Hydroclim group is addressing problems from the broad domains of hydroclimatology and biometeorology. The group’s research centres on streamflow prediction at multiple spatiotemporal scales, the impact of weather on human well-being, unprecedented rainfall events, and climate change projections. We develop novel, data-driven statistical approaches and employ physical/conceptual models to predict hydroclimate variables. The goal of our research is to understand the relationship between Climate, Hydrology, and Biometeorology. A few current research interests are as follows.

Climate change projections

Our climate is changing as a result of human activities. General Circulation Models (GCM) are essential to understand the likely changes in climate variables in near future. GCMs project climate variables under different future scenarios. To estimate the future changes in hydrologic variables, climate change projections are forced into hydrologic models. However, raw GCM projections are not suitable for hydrologic analysis as raw GCM projections may have structural bias, scenario uncertainties, and a different spatiotemporal resolution as compared to the hydrologic models.

Therefore, post-processing approaches need to be applied to raw GCM projections. Hydroclim group is developing univariate to multivariate statistical methods for post-processing that can preserve inter-variable dependencies in the post-processed outputs. One of our climate change studies has been funded by the INSPIRE project, Department of Science and Technology, Government of India.

Hydroclimate uncertainties

Uncertainties in hydroclimate variables may arise from different sources: model structures, parameters, and inputs. For example, one potential source of uncertainty in measured streamflow comes from an inaccurate representation of the stage-discharge relationship. Hydrologists develop a mathematical relationship between the river discharge and river stage at a particular river gauge site known as the rating curve. Typically, subsequent measurements of river discharge are indirectly estimated by providing the gauging information in the pre-calibrated rating curve. Large uncertainty in rating curve parameters and inaccurate rating relationship induces uncertainty in the estimated streamflow. Additionally, seasonal vegetation growth, sedimentation, and faulty instruments can also be sources of streamflow uncertainty. Under a changing climate, rating curve uncertainty is reported to be as large as 40% of the measured streamflow. However, estimation of measurement error is often ignored in traditional hydrologic modeling considering the time and the money involved in the estimation process.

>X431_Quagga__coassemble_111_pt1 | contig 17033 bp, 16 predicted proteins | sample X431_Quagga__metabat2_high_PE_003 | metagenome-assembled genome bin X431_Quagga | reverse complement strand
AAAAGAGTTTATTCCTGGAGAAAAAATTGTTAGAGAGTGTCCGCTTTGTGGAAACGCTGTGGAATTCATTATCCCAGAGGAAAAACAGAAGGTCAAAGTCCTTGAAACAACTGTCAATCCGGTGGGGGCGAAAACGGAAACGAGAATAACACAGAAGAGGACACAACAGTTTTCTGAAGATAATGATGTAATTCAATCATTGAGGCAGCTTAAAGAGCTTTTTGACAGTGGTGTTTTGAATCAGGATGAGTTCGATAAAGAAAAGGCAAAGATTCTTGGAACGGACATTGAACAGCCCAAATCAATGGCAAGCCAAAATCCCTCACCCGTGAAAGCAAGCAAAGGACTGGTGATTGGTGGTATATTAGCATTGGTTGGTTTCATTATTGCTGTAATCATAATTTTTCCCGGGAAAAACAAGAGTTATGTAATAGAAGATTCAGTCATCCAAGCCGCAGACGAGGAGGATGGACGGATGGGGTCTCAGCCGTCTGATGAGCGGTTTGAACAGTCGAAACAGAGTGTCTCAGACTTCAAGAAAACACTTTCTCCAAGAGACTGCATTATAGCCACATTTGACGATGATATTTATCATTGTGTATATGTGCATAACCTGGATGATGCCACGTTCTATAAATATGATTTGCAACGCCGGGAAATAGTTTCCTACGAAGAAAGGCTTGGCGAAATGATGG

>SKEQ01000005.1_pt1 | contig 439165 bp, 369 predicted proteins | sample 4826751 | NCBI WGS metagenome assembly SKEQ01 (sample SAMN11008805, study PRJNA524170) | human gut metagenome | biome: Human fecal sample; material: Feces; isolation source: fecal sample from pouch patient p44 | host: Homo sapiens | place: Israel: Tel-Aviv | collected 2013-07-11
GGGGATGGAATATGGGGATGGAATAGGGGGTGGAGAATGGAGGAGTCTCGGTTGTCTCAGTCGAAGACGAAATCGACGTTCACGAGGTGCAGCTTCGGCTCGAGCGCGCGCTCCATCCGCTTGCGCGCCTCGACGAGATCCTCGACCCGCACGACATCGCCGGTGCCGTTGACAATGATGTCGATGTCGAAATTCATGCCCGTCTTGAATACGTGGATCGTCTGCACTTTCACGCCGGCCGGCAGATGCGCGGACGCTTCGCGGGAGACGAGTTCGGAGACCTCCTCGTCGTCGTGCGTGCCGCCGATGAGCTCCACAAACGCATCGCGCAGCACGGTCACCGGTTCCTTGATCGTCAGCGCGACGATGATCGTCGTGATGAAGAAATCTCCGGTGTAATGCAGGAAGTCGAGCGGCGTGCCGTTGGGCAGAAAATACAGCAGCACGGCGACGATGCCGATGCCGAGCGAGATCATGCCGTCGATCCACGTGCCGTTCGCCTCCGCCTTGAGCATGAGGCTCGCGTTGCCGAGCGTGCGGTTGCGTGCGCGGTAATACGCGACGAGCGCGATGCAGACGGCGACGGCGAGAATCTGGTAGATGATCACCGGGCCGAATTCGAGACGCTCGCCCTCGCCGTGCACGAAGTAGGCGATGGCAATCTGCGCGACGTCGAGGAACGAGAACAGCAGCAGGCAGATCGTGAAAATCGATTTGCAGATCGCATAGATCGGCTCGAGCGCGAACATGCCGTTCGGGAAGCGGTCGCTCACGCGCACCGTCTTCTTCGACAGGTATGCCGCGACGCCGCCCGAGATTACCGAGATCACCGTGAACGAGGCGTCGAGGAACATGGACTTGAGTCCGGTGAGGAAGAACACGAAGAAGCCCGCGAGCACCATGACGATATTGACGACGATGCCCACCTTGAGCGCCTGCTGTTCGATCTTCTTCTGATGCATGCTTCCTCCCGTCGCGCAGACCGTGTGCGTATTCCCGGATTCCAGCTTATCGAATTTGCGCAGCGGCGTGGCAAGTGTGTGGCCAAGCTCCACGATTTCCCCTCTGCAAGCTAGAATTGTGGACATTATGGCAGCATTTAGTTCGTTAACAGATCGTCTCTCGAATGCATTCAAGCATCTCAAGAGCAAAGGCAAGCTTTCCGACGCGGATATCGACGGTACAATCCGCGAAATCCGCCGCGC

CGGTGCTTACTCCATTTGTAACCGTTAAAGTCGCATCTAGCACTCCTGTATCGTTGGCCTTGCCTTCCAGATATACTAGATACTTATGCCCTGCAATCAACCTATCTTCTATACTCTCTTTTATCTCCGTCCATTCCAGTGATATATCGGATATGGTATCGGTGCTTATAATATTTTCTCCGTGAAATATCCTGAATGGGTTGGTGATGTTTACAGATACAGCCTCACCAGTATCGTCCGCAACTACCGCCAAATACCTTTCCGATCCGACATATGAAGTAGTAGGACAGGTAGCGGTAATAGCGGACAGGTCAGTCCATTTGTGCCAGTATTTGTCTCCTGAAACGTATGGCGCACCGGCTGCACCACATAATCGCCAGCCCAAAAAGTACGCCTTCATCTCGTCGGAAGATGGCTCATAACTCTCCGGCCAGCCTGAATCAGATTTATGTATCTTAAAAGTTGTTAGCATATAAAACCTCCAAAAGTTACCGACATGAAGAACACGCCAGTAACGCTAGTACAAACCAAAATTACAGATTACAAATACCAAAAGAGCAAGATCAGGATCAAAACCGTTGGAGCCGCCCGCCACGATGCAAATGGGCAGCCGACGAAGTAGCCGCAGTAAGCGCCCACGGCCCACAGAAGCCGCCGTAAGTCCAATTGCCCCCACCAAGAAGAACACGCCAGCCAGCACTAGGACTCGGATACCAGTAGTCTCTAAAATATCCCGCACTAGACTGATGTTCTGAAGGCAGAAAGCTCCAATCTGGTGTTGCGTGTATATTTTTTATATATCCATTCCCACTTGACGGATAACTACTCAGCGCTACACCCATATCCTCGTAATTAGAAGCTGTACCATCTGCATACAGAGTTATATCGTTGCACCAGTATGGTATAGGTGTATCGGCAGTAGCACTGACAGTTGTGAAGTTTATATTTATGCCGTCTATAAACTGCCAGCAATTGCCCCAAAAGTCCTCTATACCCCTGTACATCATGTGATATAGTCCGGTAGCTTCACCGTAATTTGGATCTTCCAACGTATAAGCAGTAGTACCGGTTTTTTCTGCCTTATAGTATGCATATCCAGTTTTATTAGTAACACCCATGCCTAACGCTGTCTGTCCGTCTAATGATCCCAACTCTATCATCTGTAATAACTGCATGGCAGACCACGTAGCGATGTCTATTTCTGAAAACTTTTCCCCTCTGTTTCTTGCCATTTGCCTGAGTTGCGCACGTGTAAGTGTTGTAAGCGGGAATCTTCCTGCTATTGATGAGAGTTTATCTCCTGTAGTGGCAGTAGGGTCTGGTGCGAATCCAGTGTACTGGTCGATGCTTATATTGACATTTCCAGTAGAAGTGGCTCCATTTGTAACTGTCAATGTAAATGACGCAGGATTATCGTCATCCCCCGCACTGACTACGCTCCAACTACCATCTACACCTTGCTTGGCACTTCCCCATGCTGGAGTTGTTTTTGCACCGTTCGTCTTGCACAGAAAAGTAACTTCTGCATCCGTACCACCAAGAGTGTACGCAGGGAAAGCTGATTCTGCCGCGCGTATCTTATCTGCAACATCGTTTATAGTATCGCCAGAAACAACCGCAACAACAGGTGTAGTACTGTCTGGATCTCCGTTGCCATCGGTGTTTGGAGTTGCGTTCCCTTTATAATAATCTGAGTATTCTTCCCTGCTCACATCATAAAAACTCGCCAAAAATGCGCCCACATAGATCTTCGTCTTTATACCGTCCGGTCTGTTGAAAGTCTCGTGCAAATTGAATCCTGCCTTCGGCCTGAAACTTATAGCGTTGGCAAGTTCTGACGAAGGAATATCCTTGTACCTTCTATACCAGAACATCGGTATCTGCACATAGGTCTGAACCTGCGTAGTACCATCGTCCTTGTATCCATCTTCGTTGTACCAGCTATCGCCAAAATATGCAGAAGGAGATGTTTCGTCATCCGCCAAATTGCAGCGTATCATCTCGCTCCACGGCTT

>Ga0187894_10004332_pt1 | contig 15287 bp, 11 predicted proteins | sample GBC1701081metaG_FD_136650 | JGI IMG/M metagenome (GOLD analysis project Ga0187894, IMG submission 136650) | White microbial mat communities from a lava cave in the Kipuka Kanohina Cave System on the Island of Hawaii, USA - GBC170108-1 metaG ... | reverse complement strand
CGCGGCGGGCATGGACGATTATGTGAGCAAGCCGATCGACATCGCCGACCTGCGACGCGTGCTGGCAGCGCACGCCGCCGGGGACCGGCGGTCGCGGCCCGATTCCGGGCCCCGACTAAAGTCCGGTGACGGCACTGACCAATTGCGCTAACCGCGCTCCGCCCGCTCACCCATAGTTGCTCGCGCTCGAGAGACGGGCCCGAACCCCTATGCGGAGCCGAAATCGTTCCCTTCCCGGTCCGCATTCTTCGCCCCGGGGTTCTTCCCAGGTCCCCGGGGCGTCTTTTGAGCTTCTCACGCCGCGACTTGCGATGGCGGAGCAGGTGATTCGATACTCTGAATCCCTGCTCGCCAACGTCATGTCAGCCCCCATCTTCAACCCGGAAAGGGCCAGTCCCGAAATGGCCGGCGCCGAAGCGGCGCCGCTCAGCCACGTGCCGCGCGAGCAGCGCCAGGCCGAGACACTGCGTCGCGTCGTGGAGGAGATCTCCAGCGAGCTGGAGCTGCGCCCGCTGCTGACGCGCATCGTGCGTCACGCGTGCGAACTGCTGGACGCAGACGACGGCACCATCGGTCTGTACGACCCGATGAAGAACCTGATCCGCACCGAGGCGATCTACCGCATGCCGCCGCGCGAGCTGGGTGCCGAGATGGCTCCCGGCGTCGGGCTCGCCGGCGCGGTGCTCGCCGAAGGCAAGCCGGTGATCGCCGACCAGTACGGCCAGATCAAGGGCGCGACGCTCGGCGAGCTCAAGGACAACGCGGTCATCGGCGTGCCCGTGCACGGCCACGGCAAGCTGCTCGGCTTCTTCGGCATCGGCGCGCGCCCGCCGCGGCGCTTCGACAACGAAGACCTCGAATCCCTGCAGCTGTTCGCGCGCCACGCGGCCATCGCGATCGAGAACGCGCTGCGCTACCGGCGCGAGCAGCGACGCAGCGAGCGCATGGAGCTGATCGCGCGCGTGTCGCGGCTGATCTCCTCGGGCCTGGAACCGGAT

Our group is engaged in developing a framework to estimate the measurement uncertainty at stream-gauge stations that are minimally influenced by anthropogenic climate change. Once estimated, measurement uncertainty is included in a Bayesian framework to issue real-time streamflow forecasts. Our objective is to explore the tradeoff between the effort involved in developing a robust rating curve and the resulting benefit achieved from including it in streamflow forecasts.

Urban rainfall

Urban areas have been experiencing frequent heavy flooding resulting from extreme rainfall events attributed to climate change. In the recent past, several metro cities in India have witnessed high-intensity rainfall and subsequent floods. Urban floods are considered a great disruption to human life and property. Reliable urban flood prediction critically depends on the rainfall measurements, since it can impart significant uncertainty to the prediction.

Therefore, the development and maintenance of an urban rain-gauge network is essential. A recent study from our group (in collaboration with Prof PP Mujumdar) has shown that significant spatiotemporal variation in extreme rainfall distribution exists within Bangalore (India) city (Joseph et al., 2022, under-review). However, the density of urban rain gauges is typically a few which can not capture the spatial variation in urban rainfall. Our group is investigating the potential of crowd-sourced rainfall estimates for Bangalore.